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Native Americans are portrayed in these postcards as uncivil

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by

Hunter Koon

on 13 December 2013

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Transcript of Native Americans are portrayed in these postcards as uncivil

"The Indians of the Americas considered hot springs as a sacred place where the "Great Spirit" lived, and thus were great believers in the miraculous healing powers of the heat and mineral waters."
"The major impetus for total removal came in 1830 when Congress, at the urging of President Jackson, passed the Indian Removal Act, which authorized the President to negotiate cessions of Indian land in the east and transportation of native peoples west of the Mississippi."
Native Americans are portrayed in these postcards as uncivilized and are misrepresented with overtones of savage imagery. As a result, they have been forced to leave their land and cultural roots behind.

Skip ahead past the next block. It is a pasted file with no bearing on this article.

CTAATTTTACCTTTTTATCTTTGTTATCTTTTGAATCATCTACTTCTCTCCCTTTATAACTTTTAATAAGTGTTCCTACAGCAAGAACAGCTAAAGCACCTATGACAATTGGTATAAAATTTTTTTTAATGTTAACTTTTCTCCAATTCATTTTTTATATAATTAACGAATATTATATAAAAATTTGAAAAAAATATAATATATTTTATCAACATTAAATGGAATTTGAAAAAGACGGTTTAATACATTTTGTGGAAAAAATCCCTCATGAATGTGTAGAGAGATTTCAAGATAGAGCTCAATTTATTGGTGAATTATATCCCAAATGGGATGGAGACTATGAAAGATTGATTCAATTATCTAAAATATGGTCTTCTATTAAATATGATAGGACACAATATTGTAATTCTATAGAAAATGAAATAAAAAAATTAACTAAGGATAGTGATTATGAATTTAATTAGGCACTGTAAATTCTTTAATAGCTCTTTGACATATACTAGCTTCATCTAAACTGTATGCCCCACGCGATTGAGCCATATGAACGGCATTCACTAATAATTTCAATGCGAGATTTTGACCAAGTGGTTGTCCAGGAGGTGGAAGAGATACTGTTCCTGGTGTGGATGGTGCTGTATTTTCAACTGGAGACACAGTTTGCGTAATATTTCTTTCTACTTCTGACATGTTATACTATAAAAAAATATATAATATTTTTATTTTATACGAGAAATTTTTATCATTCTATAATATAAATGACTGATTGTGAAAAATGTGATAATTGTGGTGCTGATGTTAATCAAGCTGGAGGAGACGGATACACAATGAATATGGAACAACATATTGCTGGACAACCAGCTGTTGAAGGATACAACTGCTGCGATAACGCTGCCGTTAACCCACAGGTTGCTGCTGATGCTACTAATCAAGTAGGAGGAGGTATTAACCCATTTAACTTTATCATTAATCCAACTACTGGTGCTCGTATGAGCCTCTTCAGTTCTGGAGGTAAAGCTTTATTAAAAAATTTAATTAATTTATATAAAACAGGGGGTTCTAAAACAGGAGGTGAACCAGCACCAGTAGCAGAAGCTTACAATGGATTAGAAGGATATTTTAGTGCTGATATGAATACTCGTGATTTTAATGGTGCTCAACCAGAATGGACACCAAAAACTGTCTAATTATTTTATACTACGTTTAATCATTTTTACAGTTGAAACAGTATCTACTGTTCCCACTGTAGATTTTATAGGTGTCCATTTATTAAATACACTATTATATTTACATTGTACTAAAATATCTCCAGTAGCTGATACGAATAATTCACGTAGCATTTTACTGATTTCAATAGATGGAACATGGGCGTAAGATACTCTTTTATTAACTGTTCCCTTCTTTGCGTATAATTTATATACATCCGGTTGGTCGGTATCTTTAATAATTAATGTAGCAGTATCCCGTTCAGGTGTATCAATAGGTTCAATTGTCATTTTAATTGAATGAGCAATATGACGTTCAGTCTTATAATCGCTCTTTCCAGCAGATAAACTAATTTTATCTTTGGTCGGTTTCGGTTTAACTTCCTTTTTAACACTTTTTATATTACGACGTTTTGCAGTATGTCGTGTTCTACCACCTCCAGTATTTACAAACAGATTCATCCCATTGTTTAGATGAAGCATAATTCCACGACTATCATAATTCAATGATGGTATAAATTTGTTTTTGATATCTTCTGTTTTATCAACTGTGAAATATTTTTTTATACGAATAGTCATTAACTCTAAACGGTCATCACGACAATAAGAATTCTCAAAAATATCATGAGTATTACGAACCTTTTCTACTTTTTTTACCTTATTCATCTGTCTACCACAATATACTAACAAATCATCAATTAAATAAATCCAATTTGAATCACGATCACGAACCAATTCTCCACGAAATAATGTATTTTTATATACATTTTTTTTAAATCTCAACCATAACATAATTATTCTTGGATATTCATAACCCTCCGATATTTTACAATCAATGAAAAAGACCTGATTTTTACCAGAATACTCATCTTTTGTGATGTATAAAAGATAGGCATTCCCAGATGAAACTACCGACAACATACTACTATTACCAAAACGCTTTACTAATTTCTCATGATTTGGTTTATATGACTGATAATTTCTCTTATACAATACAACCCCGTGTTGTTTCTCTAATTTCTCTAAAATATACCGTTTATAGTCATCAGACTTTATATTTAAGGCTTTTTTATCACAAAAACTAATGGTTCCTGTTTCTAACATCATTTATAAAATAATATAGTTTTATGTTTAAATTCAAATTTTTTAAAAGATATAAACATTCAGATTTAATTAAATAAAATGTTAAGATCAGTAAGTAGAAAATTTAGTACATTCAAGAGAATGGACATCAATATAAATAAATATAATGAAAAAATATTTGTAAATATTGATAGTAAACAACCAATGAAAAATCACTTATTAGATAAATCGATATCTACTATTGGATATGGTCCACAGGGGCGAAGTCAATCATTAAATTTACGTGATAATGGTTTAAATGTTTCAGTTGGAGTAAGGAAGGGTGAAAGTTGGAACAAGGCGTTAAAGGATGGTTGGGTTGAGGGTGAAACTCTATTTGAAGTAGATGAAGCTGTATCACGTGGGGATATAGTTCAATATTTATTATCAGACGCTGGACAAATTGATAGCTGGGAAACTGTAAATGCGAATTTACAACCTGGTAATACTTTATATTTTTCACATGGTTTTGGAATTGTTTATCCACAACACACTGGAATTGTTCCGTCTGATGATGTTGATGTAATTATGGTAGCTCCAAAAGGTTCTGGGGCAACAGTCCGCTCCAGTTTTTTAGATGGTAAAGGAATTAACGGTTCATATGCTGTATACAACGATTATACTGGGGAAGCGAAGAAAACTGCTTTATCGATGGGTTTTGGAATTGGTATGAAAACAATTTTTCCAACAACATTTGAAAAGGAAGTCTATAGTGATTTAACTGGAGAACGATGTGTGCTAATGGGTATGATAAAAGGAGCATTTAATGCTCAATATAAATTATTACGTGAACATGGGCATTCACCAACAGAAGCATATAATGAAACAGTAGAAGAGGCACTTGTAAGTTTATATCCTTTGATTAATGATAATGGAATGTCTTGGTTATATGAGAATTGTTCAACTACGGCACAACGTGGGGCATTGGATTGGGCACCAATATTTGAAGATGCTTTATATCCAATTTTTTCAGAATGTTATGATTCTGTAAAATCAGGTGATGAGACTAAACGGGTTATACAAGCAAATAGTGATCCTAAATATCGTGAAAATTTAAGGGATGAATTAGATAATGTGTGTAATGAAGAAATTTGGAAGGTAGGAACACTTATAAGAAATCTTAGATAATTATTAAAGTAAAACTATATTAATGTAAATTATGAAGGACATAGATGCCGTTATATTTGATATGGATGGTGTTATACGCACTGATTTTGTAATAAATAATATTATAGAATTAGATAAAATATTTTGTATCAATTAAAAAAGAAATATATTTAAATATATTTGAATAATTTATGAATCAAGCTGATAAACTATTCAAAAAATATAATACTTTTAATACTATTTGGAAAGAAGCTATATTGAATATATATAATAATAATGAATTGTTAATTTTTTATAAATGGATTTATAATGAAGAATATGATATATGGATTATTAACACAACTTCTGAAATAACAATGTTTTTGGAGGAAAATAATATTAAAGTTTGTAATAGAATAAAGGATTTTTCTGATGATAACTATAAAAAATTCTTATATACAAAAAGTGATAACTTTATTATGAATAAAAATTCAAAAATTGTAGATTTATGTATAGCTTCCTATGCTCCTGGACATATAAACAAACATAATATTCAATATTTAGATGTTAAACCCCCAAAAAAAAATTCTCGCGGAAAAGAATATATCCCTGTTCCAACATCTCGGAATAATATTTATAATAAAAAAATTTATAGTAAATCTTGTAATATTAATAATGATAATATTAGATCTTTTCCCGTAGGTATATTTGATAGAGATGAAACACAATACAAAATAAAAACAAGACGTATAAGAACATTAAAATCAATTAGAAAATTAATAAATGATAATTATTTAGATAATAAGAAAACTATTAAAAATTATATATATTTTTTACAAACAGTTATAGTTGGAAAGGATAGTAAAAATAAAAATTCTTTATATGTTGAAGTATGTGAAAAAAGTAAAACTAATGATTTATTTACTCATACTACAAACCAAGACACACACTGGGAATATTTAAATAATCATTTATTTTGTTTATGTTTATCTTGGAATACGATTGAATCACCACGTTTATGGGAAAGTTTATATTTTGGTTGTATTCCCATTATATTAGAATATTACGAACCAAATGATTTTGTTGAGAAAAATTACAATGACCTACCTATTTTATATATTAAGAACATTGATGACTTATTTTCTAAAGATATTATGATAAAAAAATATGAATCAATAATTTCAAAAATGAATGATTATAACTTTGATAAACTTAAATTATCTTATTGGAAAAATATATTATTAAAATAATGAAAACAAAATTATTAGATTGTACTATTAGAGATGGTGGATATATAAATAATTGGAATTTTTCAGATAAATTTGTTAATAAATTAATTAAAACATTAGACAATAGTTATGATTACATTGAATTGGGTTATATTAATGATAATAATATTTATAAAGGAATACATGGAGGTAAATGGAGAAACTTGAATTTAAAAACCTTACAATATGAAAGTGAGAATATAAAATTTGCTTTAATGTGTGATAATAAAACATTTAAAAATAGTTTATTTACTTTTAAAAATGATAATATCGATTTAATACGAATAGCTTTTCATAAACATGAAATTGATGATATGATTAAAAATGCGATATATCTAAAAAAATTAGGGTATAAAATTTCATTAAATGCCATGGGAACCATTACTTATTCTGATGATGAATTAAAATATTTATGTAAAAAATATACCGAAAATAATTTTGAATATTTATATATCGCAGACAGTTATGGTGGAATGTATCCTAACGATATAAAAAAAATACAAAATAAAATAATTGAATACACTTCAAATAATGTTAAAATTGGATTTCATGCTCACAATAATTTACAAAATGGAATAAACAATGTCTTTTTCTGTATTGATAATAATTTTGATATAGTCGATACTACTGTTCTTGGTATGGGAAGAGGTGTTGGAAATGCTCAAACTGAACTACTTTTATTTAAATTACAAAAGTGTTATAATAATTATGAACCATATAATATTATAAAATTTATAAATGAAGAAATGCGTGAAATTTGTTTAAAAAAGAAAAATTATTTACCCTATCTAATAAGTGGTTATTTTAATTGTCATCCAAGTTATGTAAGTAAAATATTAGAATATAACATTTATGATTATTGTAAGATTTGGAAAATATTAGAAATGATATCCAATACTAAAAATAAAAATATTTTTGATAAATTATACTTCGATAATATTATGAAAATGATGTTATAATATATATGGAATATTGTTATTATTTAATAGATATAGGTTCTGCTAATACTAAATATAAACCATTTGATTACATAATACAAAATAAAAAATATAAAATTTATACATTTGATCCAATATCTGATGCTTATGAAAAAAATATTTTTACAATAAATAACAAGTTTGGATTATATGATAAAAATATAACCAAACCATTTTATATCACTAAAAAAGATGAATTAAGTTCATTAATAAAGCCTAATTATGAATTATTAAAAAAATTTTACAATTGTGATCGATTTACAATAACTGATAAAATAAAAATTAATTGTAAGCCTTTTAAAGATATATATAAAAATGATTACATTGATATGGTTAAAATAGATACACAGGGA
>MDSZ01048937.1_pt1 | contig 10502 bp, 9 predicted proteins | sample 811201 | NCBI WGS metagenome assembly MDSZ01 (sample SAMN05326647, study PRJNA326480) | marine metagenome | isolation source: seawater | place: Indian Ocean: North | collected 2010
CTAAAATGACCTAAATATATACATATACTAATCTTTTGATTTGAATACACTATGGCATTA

“ Savages we call them, because their Manners differ from ours, which we think the Perfection of Civility. They think the same of theirs.”

Historical evidence indicates that many Indian tribes had attained impressive levels of agricultural, cultural, and/or technological sophistication prior to the "discovery" of the "New World" by Europeans. Indeed, when European settlers arrived, between 500-600 separate tribal societies existed in North America, most of which were highly civilized in terms of their political, economic, social, and spiritual development.

The dream catcher can be considered as symbol of their culture and identification. The dream catcher connected all the tribes through a universal symbol.
The postcard also portrays American’s or Caucasians as those with power in deciding what is socially acceptable when in fact the “federal government forcibly relocated some of these native Americans,” specifically the Cupeños were relocated to “preserve portions of their culture”- not all but some (3).
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